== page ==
“She said, ‘If I punish you for a month, it means a month. You’re not going to manipulate me. I’m going to hold you accountable, out of love.’ She held me accountable for my actions,” McNeal said. “I didn’t change overnight when I got into the girls’ home. I still was a problem child, but she didn’t give up on me. She saw I was making progress.” When conflict erupted, McGinnis taught the girls not to judge, and to forgive. “She said, ‘You girls all have different kinds of problems, and you need to love each other and get along with each other.’ I started treating those girls like they were my real sisters. She wanted us to be like real sisters—not orphans in a foster home. She treated us like we were part of her family and taught us to respect one another,” McNeal said. “Once I got it, she respected me.” Through the sheer patience and iron will of her Dream Mom, McNeal learned to accept her circumstance and her new sisters. This is where she belonged—for now. McGinnis encouraged McNeal to set life and career goals, and to never give up on her hopes of finishing high school. “She told me I could be anything I wanted to be,” McNeal said. “She would check on me, making sure I was working toward my goals. At the time, I thought they were just goals, but they later became my purpose in life.”
McNeal expressed that purpose, that calling, in a note she wrote on a photograph she gave to McGinnis in 1976. It read:
From Phyllis Paulette McNeal.
My ambition is to become a probation officer or to be in the field of public service.
Los Angeles High School
Phyllis P. McNeal
McNeal knew she wanted to help others the way McGinnis had helped her. “I wanted to pay it forward,” she said. After two-and-a-half years at the girls’ home, McNeal graduated from high school with honors. She had learned from the mistakes of her youth, and how to cope with life’s challenges and disappointments. She had grown up. In 1978, she started working as an intern for the California Youth Authority, a division of the California Department of Corrections and Rehabilitation (CDRC). She got hired as a probation officer in 1981. McNeal went on to college, earning a Bachelor of Arts degree in Psychology in 1982 at California State University of Long Beach, specializing in child development. She became a parole agent in ’89, and moved up the ranks to Parole Agent II in 1999. And, in 2003, she completed her Master of Social Work degree from the California State University of San Bernardino, specializing in mental health. “I worked all over Los Angeles County,” she said. Though she mentored as many people as she could within the scope of her job, McNeal wanted to do more. In 1990, she launched a prevention and intervention program called Straight Talk. For 20 years, she worked a full-time job and ran the program. In 2009, she retired as the supervisor of a parole unit and continues to run Straight Talk.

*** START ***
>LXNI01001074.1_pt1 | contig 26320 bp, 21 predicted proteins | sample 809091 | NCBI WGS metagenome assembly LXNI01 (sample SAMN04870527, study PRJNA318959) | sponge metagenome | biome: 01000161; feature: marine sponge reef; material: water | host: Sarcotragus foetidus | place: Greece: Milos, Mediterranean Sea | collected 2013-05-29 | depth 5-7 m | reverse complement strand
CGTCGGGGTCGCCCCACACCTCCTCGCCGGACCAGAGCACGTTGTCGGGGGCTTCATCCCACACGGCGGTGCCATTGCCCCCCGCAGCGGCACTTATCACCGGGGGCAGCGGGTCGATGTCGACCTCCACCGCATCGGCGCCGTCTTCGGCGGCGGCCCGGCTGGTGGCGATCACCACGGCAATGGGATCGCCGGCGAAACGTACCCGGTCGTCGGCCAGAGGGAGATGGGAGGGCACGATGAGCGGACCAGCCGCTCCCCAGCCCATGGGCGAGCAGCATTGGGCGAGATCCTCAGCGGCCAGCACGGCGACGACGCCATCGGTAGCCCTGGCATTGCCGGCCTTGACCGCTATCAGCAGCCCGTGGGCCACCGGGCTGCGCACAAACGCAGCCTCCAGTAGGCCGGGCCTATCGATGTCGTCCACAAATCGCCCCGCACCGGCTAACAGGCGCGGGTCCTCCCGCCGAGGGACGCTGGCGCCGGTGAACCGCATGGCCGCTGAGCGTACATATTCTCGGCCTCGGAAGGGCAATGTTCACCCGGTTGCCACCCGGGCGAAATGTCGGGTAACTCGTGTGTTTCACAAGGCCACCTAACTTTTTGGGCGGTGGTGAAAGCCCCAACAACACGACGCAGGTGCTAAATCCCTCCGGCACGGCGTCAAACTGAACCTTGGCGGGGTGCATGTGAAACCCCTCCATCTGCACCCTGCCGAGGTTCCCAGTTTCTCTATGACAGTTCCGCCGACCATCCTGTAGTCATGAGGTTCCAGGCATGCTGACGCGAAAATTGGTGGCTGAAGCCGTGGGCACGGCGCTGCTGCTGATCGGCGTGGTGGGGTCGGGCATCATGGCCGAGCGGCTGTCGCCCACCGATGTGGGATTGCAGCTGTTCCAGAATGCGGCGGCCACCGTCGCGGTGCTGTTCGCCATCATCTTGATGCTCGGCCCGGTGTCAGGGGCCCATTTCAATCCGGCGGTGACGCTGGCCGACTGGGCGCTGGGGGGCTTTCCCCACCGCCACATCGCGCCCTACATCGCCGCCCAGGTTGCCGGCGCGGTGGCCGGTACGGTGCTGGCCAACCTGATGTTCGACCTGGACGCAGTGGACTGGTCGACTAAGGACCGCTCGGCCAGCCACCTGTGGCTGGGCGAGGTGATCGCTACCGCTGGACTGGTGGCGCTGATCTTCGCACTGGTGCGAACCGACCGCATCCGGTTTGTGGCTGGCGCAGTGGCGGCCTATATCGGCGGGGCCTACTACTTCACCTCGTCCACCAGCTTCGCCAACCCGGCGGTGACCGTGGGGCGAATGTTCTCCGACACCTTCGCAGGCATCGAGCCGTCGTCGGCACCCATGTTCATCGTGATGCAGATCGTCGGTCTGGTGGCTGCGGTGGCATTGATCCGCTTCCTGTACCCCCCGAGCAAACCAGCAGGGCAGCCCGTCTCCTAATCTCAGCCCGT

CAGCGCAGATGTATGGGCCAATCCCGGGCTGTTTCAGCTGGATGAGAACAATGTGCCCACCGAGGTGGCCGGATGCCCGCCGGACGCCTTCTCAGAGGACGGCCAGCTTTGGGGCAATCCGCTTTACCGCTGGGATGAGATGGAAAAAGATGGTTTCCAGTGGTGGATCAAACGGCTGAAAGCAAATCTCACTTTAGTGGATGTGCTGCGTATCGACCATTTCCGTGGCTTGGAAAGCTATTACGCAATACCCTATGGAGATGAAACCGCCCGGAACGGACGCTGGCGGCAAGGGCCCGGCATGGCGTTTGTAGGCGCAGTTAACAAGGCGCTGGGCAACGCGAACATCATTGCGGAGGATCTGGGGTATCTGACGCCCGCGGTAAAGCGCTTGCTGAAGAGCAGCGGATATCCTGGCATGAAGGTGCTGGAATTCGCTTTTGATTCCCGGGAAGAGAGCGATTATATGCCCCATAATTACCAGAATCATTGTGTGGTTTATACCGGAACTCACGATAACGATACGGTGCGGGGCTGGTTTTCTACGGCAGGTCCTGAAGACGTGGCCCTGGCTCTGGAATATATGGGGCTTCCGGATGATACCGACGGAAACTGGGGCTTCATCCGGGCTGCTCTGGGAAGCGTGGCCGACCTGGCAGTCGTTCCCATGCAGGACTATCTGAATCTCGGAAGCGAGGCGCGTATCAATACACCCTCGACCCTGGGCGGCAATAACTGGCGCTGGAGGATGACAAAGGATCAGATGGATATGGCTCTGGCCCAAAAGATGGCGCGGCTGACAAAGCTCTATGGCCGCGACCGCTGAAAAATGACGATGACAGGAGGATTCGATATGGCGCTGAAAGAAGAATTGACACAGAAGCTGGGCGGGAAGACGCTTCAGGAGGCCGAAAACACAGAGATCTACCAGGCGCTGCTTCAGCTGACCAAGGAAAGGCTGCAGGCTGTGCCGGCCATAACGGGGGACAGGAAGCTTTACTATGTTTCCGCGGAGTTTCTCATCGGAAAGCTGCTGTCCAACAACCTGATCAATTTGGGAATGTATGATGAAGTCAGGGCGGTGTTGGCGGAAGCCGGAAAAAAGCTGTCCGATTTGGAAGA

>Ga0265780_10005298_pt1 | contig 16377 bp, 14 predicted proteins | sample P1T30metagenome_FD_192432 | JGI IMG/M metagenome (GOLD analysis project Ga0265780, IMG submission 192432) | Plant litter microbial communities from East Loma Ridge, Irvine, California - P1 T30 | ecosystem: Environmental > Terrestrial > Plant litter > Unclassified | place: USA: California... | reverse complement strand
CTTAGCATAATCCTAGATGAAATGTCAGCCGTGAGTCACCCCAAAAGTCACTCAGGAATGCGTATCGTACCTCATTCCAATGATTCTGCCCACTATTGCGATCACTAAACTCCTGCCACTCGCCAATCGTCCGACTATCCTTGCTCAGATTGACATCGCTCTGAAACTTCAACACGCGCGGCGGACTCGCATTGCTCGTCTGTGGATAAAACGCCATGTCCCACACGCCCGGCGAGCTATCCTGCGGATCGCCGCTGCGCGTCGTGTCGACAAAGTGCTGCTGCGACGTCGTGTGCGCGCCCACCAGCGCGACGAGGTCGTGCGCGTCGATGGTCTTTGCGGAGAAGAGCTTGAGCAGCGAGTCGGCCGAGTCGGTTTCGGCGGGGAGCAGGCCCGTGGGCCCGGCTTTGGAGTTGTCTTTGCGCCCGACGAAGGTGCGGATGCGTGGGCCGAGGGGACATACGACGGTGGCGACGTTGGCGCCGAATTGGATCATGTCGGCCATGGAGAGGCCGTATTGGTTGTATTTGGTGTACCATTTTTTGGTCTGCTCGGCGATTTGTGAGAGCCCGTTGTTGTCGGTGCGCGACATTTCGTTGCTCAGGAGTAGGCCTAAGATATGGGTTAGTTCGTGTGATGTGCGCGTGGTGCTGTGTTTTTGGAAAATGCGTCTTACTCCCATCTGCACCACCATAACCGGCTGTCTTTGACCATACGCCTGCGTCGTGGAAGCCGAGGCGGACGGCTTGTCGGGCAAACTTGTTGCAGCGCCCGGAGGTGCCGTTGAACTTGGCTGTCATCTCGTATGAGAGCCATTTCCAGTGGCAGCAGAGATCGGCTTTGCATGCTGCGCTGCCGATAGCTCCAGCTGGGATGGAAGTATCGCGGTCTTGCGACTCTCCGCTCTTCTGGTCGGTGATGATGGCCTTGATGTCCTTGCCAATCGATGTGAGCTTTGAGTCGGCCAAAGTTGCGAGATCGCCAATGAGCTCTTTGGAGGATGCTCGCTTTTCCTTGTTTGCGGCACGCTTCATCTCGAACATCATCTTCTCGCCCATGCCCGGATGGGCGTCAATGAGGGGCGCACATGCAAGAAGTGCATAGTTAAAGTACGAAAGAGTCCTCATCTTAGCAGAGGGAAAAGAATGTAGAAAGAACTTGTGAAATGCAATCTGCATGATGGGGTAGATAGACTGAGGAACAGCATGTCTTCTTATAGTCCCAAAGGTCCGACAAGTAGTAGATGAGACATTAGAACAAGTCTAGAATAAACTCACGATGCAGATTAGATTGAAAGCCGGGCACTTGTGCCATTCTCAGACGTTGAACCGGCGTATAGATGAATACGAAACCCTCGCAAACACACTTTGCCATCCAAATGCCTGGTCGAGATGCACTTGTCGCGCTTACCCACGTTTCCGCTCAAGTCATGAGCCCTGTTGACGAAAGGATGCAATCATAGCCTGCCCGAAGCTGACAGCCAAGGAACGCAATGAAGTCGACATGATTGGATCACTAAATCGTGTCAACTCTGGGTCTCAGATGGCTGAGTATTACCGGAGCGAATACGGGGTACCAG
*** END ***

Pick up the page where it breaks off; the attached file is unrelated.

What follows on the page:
… and Now
At 61, McNeal stands proudly at the helm of her faith-based, non-profit organization designed to change the lives of teenagers and adults who are at risk of ending up in prison. Through counseling and mentoring, the Straight Talk Program helps them learn from their past and make better choices. As part of the program, ex-prisoners share their personal stories of struggle with students ranging from junior high school to college. With “straight talk,” the former inmates explain how easy it is to make a wrong turn in life. By sharing their own experiences, they encourage young people to confront their problems before and warn them not to run astray of the law. “If they do, they’re going to get caught. You don’t want to be 30, 40, or 50 before you get yourself together. Its takes a fraction of a second to get in trouble and a lifetime to get out of it—and some never get out,” McNeal said. “Prisons are overcrowded and you’re not even a person in there. You’re a scum ball. That’s how they treat you. Our prison system is just a warehouse. They need more programs,” she said. Over the years, more than 150 reformed criminals have shared their stories with tens of thousands of students through her program.
“The people who I deal with are no longer going through that revolving door—the prison door. The people who go through my program want to pay it forward. They use their life experiences to tell others they are no longer going to break the law.” In 1999, McNeal was honored with a community star at the Staples Center’s Star Plaza for her work with the Straight Talk Program. But, she insisted the names of her two “guardian angels”—Maxine L. McGinnis and Saundra C. Lang—be inscribed on the star instead. McGinnis later paid for “Phyllis P. McNeal” and the “Straight Talk Program” to be recognized there as well. McGinnis helped raise more than 200 girls in her group homes before she died in 2007 at the age of 81. “I do everything that I do to help people in the Straight Talk Program because somebody helped me,” McNeal said.
After spending much of her retirement savings to keep the Straight Talk Program running, McNeal said she is searching for more sources of funding. “I’m just trying to keep the doors open,” she said. “I have to hold my hand out to the community.” With the annual cost to imprison one inmate in California pegged at $81,000, McNeal estimates she’s saved state taxpayers millions of dollars over the years. If she keeps 50 people out of prison for just one year—which she said she does—that’s more than $4 million annually.
Those She’s Helped
Donna Reed, 63, of Rialto, developed a serious heroin and cocaine habit in the early ’80s. Somewhere along the way, she picked up a couple of new skills: forgery and bank fraud.
Back then, she never thought twice about using her beauty and charm to get what she wanted, she said, even if it meant impersonating bank customers. “I’m biracial, so I have a different look,” Reed said. “I’m half-Mexican and half-black and my appearance paid off for me.” “I’ll never forget the name of the last woman I impersonated,” Reed said. With some hesitation and a more subdued tone in her voice, she said, “Her name was Helen Golden.” Reed paused again. “I was able to go into the bank and take the money out of her account. No one questioned me.” “Today it scares me to death, but when I think back, it was so easy,” Reed said.